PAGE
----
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# Exponents, Factors and Fractions Topic

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EXPONENTS, FACTORS AND FRACTIONS • In a mathematical expression where the same number is multiplied many times, it is often useful to write the number as a base with an exponent. The exponent represents the number of times to multiply the number, or base. • When a number is represented in this way it is called a power. • Large numbers can often be rewritten as a product of prime numbers. This is called prime factorization. The number, 384, written with prime factorization is 3 · 2 ˆ7. • Exponents are also used to evaluate numbers. Any number to a zero exponent is 1 and any number to a negative exponent is a number less than 1. • Exponents are used in scientific notation to make very large or very small numbers easier to write. • Just as prime factorization uses factors, so does simplifying fractions. Simplifying fractions is the process of reducing fractions and putting them into their lowest terms. • Fractions may need to be simplified after a mathematical operation, such as multiplication, which produces a solution that is very large. • Simplifying fractions can also be used to compare and order fractions with different denominators. • Mixed numbers and improper fractions can also be simplified in order to compare with other fractions. © Copyright NewPath Learning. All Rights Reserved. Permission is granted for the purchaser to print copies for non-commercial educational purposes only. Visit us at www.NewPathLearning.com.

How to use exponents, factors and fractions: • Prime factorization is the process of breaking a number into its prime numbers and then writing them as a product. The use of exponents is common with prime factorization. To find the prime factorization of a number, break it into two numbers that are its factors. By repeating the process, until all the numbers are prime, the result will be the product of the prime numbers. Example: What is the prime factorization of 120? 120 ۸ 10 12 ۸ ۸ 5 2 3 4 ۸ 2 2 The prime factorization of 120 is 5 · 2 · 3 · 2 · 2 = 5 · 3 · 2³ • To solve for a power, simply multiply the base the number of times indicated by the exponent. If a base has the symbol, ^, and then a number, it means the number after the ^ is the exponent. If a number is raised to zero, the answer is always 1. If a number is raised to a negative exponent, the negative exponent makes the answer less than one. Example: What is 5ˆ-2? 5ˆ-2 → 1/5² → 1/25 • Scientific notation rewrites very large or very small numbers using powers of 10. Example: 3,254,000 in scientific notation is 3.254 x 10ˆ6 .000000978 in scientific notation is 9.78 x 10ˆ-7 • If the number is smaller than 1, the exponent will be negative. If the number is larger than 1, the exponent will be positive. © Copyright NewPath Learning. All Rights Reserved. Permission is granted for the purchaser to print copies for non-commercial educational purposes only. Visit us at www.NewPathLearning.com.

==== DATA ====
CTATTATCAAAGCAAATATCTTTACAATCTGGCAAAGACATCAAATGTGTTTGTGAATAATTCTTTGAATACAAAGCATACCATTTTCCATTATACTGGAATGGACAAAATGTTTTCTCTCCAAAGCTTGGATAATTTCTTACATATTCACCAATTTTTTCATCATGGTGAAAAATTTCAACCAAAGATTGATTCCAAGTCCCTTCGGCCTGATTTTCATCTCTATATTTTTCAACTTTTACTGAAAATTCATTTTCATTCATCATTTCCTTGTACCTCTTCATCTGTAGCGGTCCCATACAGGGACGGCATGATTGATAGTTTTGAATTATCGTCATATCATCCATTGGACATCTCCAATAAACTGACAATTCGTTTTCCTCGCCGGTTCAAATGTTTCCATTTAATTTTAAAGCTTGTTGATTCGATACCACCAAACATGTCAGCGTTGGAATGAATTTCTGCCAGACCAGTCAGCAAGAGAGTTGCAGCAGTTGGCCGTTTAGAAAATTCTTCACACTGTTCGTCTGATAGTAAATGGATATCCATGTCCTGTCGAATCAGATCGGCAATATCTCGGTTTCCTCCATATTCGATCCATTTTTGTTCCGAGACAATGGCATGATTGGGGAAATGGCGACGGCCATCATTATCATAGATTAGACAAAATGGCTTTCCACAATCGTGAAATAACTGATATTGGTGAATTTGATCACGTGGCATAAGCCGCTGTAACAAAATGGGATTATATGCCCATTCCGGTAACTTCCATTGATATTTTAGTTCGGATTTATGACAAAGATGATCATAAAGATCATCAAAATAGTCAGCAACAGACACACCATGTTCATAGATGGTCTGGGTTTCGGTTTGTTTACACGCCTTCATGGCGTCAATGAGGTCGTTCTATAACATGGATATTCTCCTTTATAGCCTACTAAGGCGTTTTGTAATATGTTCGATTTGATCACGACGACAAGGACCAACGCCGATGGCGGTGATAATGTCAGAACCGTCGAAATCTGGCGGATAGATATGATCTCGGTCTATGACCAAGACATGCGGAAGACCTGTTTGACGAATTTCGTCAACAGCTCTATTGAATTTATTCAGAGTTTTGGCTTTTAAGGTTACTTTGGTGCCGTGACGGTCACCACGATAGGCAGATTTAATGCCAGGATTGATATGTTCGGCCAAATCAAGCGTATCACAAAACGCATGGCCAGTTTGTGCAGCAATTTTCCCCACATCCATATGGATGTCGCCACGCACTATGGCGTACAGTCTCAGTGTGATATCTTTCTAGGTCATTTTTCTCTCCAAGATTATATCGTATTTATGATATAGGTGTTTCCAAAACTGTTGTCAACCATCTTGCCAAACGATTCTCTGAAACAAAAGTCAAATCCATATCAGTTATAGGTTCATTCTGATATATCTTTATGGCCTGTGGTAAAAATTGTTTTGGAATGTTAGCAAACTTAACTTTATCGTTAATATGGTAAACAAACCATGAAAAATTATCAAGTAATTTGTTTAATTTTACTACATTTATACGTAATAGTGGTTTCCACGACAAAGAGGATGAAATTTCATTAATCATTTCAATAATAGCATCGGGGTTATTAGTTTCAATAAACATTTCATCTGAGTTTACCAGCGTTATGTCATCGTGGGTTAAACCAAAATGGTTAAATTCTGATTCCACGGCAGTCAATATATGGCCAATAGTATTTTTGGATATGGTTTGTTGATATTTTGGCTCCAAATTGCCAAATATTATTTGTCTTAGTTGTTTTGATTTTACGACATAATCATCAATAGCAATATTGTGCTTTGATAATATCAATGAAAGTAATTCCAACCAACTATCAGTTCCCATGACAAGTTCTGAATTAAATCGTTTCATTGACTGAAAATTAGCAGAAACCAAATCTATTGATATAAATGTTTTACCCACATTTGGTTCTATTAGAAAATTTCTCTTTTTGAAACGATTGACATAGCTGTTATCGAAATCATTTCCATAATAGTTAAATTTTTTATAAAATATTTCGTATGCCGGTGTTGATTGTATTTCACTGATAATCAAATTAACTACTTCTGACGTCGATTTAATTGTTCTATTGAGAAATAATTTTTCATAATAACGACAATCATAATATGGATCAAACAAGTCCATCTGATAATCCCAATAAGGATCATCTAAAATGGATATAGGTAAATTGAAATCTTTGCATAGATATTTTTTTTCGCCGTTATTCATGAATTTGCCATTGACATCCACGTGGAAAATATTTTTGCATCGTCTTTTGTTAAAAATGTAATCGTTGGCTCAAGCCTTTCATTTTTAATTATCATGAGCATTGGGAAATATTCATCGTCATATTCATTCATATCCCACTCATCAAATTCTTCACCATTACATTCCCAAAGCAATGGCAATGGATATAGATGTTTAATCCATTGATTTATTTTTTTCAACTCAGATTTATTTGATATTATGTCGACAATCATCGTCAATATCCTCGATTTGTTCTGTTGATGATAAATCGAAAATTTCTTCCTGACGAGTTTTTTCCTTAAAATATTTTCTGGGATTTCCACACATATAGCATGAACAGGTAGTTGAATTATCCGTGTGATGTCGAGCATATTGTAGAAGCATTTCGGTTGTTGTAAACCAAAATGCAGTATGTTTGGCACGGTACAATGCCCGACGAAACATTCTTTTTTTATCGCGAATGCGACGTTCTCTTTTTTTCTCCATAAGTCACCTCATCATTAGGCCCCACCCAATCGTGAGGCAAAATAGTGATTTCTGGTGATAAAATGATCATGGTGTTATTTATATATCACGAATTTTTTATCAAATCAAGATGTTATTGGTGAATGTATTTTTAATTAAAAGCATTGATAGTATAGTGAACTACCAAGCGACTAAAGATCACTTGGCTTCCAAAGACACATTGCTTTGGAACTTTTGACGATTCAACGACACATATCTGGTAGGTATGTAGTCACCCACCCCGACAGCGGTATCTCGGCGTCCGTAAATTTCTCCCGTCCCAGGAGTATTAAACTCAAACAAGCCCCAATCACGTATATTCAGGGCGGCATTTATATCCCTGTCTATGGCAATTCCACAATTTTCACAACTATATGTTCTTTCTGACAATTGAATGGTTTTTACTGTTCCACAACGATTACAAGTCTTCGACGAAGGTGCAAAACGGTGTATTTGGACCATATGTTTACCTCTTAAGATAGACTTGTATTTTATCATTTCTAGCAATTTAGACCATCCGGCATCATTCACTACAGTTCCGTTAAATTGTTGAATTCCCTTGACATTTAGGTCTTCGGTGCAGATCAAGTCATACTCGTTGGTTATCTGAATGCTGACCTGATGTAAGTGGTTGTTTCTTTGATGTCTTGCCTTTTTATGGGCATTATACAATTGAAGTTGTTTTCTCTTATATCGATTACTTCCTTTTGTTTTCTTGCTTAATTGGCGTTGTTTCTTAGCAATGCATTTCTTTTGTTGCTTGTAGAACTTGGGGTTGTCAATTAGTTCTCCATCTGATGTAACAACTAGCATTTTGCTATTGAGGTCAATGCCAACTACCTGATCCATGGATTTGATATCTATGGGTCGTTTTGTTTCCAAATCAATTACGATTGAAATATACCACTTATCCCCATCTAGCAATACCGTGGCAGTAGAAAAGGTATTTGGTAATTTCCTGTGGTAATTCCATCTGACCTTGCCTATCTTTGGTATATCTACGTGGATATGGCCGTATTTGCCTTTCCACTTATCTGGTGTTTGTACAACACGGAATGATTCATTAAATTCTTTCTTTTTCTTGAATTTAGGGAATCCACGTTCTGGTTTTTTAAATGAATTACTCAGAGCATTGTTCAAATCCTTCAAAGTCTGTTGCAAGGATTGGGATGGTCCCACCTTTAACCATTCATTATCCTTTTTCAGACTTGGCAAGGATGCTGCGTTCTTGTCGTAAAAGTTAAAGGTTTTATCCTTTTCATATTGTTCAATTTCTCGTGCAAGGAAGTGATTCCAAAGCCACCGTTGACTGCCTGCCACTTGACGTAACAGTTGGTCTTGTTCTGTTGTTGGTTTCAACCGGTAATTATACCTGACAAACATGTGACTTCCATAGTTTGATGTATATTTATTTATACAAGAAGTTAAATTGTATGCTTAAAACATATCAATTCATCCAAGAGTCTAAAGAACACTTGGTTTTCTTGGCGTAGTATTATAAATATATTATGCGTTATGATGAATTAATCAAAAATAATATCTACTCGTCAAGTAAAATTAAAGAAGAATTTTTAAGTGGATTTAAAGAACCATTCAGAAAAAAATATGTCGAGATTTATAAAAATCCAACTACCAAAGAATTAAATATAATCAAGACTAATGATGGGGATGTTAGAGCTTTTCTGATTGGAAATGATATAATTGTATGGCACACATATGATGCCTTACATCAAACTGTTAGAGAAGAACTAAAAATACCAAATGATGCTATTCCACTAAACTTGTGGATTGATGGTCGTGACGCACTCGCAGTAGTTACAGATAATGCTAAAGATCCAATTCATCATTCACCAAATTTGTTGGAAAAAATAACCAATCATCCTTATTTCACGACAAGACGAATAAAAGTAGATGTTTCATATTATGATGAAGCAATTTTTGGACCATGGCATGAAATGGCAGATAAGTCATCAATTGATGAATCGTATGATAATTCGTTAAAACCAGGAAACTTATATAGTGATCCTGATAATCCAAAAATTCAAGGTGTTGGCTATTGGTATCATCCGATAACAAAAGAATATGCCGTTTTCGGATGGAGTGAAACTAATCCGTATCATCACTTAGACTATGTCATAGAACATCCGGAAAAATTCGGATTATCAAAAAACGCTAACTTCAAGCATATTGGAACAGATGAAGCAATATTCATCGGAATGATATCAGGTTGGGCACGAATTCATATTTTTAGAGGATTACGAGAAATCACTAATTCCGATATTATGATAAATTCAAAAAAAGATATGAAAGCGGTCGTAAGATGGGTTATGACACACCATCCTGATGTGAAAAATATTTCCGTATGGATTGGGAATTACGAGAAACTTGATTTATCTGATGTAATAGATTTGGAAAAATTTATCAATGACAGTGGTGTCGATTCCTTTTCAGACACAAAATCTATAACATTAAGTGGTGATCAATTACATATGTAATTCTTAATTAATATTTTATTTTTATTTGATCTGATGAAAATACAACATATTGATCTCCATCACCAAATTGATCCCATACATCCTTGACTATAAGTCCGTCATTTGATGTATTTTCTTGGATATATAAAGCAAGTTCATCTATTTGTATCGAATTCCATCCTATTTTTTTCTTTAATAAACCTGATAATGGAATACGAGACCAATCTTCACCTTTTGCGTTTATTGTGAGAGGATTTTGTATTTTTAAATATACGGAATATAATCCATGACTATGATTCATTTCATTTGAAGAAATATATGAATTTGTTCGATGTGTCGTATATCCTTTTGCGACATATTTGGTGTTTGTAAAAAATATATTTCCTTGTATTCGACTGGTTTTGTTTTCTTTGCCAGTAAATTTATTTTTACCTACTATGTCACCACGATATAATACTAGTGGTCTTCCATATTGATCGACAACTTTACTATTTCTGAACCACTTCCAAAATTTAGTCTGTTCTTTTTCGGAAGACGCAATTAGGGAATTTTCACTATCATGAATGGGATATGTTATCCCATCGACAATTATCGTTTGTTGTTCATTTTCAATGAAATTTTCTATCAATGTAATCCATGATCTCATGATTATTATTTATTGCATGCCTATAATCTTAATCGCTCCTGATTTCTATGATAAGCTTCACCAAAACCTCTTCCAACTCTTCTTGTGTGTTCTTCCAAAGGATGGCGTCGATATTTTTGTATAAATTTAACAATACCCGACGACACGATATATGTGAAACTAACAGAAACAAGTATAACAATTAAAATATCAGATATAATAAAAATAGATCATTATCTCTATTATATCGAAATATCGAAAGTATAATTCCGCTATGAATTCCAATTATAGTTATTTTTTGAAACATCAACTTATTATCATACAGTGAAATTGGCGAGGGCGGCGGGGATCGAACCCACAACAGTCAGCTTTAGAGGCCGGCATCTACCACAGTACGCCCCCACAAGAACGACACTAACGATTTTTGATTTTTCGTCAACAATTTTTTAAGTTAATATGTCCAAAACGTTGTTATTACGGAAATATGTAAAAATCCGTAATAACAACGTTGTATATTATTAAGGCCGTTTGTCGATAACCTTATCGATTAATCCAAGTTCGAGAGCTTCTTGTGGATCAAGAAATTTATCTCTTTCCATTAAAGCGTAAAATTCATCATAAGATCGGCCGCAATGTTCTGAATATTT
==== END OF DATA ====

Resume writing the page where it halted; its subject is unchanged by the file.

• Simplifying fractions uses the greatest common factor, or GCF. If a fraction is very large, look for the GCF of both the numerator and denominator. Then divide both the numerator and denominator by that factor. • When comparing and ordering fractions, the GCF is used to change the denominators of unlike fractions to denominators of like fractions. Example: Compare 6/16, 4/32 and 7/8 → 12/32, 4/32 and 28/32 • The fractions all can be changed to a denominator of 32. The fraction 6/16 becomes 12/32 and the fraction 7/8 becomes 28/32. When they have the same denominator, they can be compared, the smallest is 4/32, then 6/16 and the largest is 7/8. • A mixed number can be changed into a fraction by multiplying the denominator by the whole number and then adding the numerator, this number becomes the new numerator and the denominator stays the same. • To change an improper fraction into a mixed decimal, the numerator is divided by the denominator to get the whole number and the remainder. With the whole number, the remainder becomes the numerator and the denominator stays the same. © Copyright NewPath Learning. All Rights Reserved. Permission is granted for the purchaser to print copies for non-commercial educational purposes only. Visit us at www.NewPathLearning.com.

Try This! What is the prime factorization of 72, 96, and 384? Simplify the following fractions: 18/24 49/84 52/208 Order the following fractions from least to greatest: 1/2, 3/10, 14/15, 4/5 What is 8 2/3 as an improper fraction? What is 123/11 as a mixed number? Evaluate the following: 8³ 7º 5¹ 3ˆ-3 Evaluate the following: 2.36 x 10ˆ8 5.06 x 10ˆ-7 © Copyright NewPath Learning. All Rights Reserved. Permission is granted for the purchaser to print copies for non-commercial educational purposes only. Visit us at www.NewPathLearning.com.